The phrase street angel (and) house devil, also house devil (and) street angel, describes someone who behaves exemplarily in public, but who is abusive in private life—cf. also more holy than righteous.
This phrase is a calque of German Strass-Engel Haus-Teufel—as indicated in this passage from O’Connell: His diary from 1792 to 1802, and letters. Now for the first time published. Part VI, an unsigned article published in The Irish Monthly: A Magazine of General Literature (Dublin: M. H. Gill & Son) of October 1882:
There are a great many public men who do not improve on further acquaintance. This is one of the applications of the German sarcasm, “strass-engel, haus-teufel” [street-angel, house devil], though one does not need to be a great public man to be a pleasant fellow to meet in public and yet a very disagreeable member of the domestic circle.
The borrowing from German was also mentioned in the review of Bismarck’s Letters to His Wife from the Seat of War. 1870—1871 (London: Jarrold and Sons, 1915)—review published in The Herald (London, England) of Saturday 13th February 1915:
Nothing is more injurious to the progress of the world than judgments formed on the more fleeting glances which we obtain of the public life of any man. What counts is what he is at home when the mask has fallen off. A German saying has it: Strass-Engel; Haus-Teufel ( “Street, angel; house, devil”). We are too prone to disassociate the “private” life of a man from his “public” life, forgetting all the time that if the former be evil, so will the expression in the latter be evil also.
The earliest occurrence of the metaphor that I have found is from The Indiana Herald (Huntington, Indiana) of Wednesday 10th June 1863:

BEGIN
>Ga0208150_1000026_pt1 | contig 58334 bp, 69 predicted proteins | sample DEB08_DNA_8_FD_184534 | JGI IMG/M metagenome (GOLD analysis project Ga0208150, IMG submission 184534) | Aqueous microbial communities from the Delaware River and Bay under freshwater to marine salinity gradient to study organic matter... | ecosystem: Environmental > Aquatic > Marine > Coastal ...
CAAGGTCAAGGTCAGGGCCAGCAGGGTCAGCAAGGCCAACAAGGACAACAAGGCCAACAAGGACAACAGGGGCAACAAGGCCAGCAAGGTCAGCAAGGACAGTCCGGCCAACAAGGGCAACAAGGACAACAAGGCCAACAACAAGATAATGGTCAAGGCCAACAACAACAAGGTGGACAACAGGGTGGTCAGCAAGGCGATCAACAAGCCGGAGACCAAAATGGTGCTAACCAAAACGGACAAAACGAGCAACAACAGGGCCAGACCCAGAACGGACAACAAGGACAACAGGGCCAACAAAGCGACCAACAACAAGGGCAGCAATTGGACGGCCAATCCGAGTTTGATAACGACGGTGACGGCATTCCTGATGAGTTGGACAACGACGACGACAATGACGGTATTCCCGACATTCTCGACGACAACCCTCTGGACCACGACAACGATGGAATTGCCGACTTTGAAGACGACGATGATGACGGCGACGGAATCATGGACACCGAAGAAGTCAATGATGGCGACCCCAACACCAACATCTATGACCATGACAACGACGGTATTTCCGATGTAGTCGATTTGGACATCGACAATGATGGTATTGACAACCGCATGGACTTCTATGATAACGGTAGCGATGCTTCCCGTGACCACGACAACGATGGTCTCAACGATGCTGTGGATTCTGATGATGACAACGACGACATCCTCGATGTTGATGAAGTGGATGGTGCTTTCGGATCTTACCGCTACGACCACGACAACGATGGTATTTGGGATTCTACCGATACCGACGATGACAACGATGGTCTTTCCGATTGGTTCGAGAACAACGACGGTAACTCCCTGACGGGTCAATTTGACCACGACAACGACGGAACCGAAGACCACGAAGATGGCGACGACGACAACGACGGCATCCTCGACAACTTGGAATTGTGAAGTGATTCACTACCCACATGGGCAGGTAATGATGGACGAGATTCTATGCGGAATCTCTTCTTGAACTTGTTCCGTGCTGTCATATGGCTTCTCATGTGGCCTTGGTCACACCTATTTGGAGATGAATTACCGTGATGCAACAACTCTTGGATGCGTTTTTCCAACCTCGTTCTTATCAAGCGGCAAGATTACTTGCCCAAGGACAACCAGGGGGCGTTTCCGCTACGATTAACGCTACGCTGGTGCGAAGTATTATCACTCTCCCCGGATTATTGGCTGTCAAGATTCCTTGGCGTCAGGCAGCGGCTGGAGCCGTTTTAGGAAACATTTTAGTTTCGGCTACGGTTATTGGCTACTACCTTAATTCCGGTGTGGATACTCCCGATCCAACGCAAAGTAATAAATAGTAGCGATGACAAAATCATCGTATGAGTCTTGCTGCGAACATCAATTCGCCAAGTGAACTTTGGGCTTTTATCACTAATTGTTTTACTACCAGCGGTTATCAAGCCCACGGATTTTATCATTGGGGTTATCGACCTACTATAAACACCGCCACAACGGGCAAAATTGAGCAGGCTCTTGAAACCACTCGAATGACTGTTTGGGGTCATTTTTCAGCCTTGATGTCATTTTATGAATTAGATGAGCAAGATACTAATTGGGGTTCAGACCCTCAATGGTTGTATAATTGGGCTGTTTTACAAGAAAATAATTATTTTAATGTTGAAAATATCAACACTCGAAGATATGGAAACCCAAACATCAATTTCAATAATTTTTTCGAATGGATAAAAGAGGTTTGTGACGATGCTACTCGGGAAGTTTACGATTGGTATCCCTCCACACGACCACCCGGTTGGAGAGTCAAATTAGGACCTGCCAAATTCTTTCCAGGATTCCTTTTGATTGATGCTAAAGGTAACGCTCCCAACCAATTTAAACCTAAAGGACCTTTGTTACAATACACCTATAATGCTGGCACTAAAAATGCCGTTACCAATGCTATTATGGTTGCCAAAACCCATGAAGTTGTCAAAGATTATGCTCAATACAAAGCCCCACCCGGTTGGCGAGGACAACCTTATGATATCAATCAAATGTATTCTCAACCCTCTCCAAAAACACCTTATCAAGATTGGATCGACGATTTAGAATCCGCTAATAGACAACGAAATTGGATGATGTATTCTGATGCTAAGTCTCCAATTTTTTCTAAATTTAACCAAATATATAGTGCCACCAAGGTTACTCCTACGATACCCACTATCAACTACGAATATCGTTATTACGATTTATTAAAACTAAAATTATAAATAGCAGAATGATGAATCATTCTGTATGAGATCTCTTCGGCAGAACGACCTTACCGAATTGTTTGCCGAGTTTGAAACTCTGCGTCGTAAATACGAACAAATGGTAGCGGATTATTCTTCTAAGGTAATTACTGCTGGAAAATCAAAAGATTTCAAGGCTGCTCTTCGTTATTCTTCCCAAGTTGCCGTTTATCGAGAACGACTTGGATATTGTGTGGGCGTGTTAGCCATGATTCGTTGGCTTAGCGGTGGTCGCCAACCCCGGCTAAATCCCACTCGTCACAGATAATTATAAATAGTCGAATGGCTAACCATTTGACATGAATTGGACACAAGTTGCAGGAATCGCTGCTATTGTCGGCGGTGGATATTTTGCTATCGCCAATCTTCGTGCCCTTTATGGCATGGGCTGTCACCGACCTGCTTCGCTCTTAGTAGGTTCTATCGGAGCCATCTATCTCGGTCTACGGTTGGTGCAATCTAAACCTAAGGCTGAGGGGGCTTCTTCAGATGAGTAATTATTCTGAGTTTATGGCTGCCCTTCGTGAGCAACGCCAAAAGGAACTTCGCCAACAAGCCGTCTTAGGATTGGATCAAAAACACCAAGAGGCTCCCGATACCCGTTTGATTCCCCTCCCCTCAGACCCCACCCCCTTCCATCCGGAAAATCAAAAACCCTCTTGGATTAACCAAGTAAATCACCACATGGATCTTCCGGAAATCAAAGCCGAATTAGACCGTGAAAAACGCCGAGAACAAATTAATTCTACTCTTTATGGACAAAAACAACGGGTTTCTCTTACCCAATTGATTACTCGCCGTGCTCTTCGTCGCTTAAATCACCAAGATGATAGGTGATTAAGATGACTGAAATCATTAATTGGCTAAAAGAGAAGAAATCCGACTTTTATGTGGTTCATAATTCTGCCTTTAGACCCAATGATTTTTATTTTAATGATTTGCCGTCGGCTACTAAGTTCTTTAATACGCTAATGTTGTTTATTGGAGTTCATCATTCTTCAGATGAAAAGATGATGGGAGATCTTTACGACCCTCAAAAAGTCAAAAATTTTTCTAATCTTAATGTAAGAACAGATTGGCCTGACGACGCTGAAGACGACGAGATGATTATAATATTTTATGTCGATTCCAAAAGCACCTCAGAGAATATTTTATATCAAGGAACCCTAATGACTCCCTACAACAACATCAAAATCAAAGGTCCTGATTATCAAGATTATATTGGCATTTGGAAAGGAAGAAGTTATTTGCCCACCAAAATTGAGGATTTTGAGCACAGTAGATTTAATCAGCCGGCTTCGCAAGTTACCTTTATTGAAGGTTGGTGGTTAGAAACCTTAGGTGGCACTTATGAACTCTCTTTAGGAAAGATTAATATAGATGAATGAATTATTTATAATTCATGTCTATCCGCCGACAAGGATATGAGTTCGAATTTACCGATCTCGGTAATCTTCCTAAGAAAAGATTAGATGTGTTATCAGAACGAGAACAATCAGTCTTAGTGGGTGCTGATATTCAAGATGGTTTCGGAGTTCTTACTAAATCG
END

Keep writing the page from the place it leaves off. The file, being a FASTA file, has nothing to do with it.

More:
The earliest occurrence of the phrase that I have found is from the Fitchburg Sentinel (Fitchburg, Massachusetts) of Thursday 9th May 1878:
A family quarrel was ventilated in police court, this morning. Daniel Hornberger was complained of for an assault on his wife, Meta Hornberger. Mrs. Hornberger testified that last Monday morning her husband lost a button from his shirt and his wrath was kindled to such a degree that he slapped her face, blackened her eye, broke one leg from a chair and proceeded to beat her with it. Mr. Hornberger denied his wife’s story and denounced her as “unpeaceable” and “a street angel and house devil.” Chief Whitney testified that the woman had often complained of ill treatment, but would never complain of her husband till this occurrence. Hornberger was fined $15 and costs and was ordered to give bonds in the sum of $50 to keep the peace six months. In default of payment he went down to South Fitchburg.
The second-earliest occurrence of the phrase that I have found is from the portrait of a character named Alonzo Jakeway, in Clary’s Trial, a short story by the U.S. author Rose Terry Cooke (1827-1892), published in The Atlantic Monthly: A Magazine of Literature, Science, Art, and Politics (Boston: Houghton, Mifflin and Company) of April 1880:
Had he been brought up in polite society, where the outside friction of well-bred people from infancy does, in spite of the utmost self-indulgence and uncurbed temper, modify a man’s manner and speech, he would still have been, like a hundred others, “street angel and house devil.”
The following are illustrations for “Street Angel; House Devil”: A menace described by Judith Simons, published in The Weekly Telegraph (Sheffield, Yorkshire, England) of Saturday 9th December 1950:
IN STREET: ANGEL’S WINGS AND HALO
—nothing is too much trouble.
AT HOME: DEVIL’S HORNS AND TEMPER
—almost everything is too much trouble.